Role of In-Situ Produced Methanol on the Catalyst Deactivation in the Liquid Phase Methanol Synthesis Process
The role of methanol produced in-situ in the liquid phase methanol synthesis process has been experimentally examined. The catalyst crystallite size is found to be more stable when the produced water and methanol are consistently removed from the catalyst active sites. The experimental evidence shows that in-situ produced water is not the only culprit for the catalyst crystallite size growth, rather, methanol is also responsible for contributing to crystallite growth and therefore catalyst deactivation. Hydrothermal leaching of the catalyst was also determined to be an active participant in catalyst deactivation. Two experimental designs were run to assess the influence of temperature, leaching solution concentration and pretreatment conditions on the extent of leaching of the methanol synthesis catalyst. Water and methanol were found to be active participants in the reduction of catalyst activity. Hence, the methanol/water solutions serve as potentially harmful agents in the leaching of aluminum and copper from the synthesis catalyst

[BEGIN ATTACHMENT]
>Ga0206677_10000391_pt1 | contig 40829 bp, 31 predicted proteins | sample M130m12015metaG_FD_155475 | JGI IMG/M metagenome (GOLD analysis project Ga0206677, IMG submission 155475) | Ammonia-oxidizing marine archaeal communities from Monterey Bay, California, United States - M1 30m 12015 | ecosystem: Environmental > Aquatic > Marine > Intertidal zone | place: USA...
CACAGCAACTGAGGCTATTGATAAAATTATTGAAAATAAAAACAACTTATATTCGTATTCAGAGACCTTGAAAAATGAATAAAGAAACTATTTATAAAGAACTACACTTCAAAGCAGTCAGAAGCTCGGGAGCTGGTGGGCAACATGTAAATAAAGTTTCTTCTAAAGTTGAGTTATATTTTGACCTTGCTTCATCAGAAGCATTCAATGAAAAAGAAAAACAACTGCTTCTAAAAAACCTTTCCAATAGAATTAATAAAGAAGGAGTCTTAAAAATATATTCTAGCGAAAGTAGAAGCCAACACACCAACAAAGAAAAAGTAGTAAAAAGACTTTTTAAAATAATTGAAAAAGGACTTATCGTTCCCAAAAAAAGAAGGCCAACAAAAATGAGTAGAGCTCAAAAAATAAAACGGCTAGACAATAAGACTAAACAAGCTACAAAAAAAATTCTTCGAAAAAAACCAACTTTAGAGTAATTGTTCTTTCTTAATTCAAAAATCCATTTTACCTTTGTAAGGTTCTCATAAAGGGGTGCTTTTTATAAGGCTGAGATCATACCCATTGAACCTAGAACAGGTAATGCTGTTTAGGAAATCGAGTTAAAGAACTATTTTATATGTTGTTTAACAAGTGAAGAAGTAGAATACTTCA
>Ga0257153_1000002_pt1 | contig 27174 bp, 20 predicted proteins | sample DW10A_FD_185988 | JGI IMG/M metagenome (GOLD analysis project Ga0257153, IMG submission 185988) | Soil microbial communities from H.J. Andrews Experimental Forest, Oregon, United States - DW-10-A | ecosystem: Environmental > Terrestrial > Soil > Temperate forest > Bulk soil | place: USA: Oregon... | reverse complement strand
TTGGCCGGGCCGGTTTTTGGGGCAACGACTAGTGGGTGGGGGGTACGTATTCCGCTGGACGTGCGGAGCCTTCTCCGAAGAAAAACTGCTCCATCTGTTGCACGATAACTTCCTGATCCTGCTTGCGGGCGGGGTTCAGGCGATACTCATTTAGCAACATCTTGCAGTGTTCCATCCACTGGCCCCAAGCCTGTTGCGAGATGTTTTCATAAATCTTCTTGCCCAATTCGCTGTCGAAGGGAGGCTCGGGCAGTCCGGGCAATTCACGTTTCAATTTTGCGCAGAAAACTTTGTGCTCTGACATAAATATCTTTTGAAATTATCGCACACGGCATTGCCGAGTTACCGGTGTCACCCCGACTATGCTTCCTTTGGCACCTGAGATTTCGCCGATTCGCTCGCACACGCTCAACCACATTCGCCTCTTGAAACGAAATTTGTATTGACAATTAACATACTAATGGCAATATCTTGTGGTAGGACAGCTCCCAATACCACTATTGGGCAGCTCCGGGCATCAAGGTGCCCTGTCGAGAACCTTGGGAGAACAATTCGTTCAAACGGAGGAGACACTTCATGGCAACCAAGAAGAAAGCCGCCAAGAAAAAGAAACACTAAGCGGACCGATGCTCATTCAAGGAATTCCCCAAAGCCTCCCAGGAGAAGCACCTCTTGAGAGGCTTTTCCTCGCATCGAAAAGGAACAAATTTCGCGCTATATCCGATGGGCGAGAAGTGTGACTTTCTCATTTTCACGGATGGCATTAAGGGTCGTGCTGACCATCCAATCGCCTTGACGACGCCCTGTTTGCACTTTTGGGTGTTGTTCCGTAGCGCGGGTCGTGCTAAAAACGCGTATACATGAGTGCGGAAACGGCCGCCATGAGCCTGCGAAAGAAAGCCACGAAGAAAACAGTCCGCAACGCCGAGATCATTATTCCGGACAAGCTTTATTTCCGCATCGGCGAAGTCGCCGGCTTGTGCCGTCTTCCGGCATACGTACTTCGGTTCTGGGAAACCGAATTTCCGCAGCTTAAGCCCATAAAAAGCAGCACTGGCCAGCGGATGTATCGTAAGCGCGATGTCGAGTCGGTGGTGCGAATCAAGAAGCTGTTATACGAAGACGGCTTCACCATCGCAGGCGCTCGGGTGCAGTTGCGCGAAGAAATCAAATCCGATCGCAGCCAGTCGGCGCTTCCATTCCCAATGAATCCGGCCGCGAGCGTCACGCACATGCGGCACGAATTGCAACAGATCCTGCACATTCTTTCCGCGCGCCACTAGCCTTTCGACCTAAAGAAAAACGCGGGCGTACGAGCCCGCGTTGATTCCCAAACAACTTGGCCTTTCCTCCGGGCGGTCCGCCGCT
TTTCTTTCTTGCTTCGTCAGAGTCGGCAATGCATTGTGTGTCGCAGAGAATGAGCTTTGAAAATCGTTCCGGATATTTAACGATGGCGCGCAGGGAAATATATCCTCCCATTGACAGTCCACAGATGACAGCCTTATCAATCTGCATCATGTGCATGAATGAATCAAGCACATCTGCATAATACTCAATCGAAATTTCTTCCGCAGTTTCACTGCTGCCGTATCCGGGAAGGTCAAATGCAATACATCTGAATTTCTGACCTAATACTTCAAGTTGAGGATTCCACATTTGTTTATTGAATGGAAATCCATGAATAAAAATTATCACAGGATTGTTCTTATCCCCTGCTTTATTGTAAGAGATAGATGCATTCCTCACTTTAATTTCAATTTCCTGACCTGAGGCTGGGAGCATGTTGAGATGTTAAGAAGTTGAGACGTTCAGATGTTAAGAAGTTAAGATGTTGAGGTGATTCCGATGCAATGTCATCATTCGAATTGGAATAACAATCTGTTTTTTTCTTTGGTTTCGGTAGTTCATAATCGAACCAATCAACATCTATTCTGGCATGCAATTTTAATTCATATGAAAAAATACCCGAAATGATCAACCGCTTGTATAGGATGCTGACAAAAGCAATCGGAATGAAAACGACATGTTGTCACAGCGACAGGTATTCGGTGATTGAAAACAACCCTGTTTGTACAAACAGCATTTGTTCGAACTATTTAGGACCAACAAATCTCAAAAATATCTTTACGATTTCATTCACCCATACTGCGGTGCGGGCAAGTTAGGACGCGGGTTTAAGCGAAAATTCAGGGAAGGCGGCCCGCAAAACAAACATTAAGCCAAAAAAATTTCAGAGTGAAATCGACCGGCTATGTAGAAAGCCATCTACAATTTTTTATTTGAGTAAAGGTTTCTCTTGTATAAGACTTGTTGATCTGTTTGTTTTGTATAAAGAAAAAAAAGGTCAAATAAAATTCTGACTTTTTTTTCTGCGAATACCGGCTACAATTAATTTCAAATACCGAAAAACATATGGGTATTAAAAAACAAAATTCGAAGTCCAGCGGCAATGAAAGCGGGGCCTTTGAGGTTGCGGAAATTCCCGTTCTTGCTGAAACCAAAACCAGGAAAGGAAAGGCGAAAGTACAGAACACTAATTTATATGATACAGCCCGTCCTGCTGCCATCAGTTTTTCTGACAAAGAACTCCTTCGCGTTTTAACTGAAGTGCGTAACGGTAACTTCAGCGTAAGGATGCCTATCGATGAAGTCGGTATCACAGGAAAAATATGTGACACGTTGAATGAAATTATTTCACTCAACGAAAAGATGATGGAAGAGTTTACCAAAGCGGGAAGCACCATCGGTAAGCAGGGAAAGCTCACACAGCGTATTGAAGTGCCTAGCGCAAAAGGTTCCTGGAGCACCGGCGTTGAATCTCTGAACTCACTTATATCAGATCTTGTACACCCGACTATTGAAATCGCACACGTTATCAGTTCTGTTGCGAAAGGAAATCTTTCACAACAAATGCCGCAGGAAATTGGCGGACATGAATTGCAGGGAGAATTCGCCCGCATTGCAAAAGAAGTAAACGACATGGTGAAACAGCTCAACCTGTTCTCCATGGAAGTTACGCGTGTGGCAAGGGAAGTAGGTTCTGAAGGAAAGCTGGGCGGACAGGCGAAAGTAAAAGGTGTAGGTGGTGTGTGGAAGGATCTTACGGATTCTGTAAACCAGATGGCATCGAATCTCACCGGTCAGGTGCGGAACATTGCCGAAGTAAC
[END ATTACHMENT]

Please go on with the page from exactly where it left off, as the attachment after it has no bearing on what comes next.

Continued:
T. Tartamella and S. Lee, "Role of In-Situ Produced Methanol on the Catalyst Deactivation in the Liquid Phase Methanol Synthesis Process," Fuel Science and Technology International, Taylor & Francis, Jan 1996.
The definitive version is available at https://doi.org/10.1080/08843759608947607
Chemical and Biochemical Engineering
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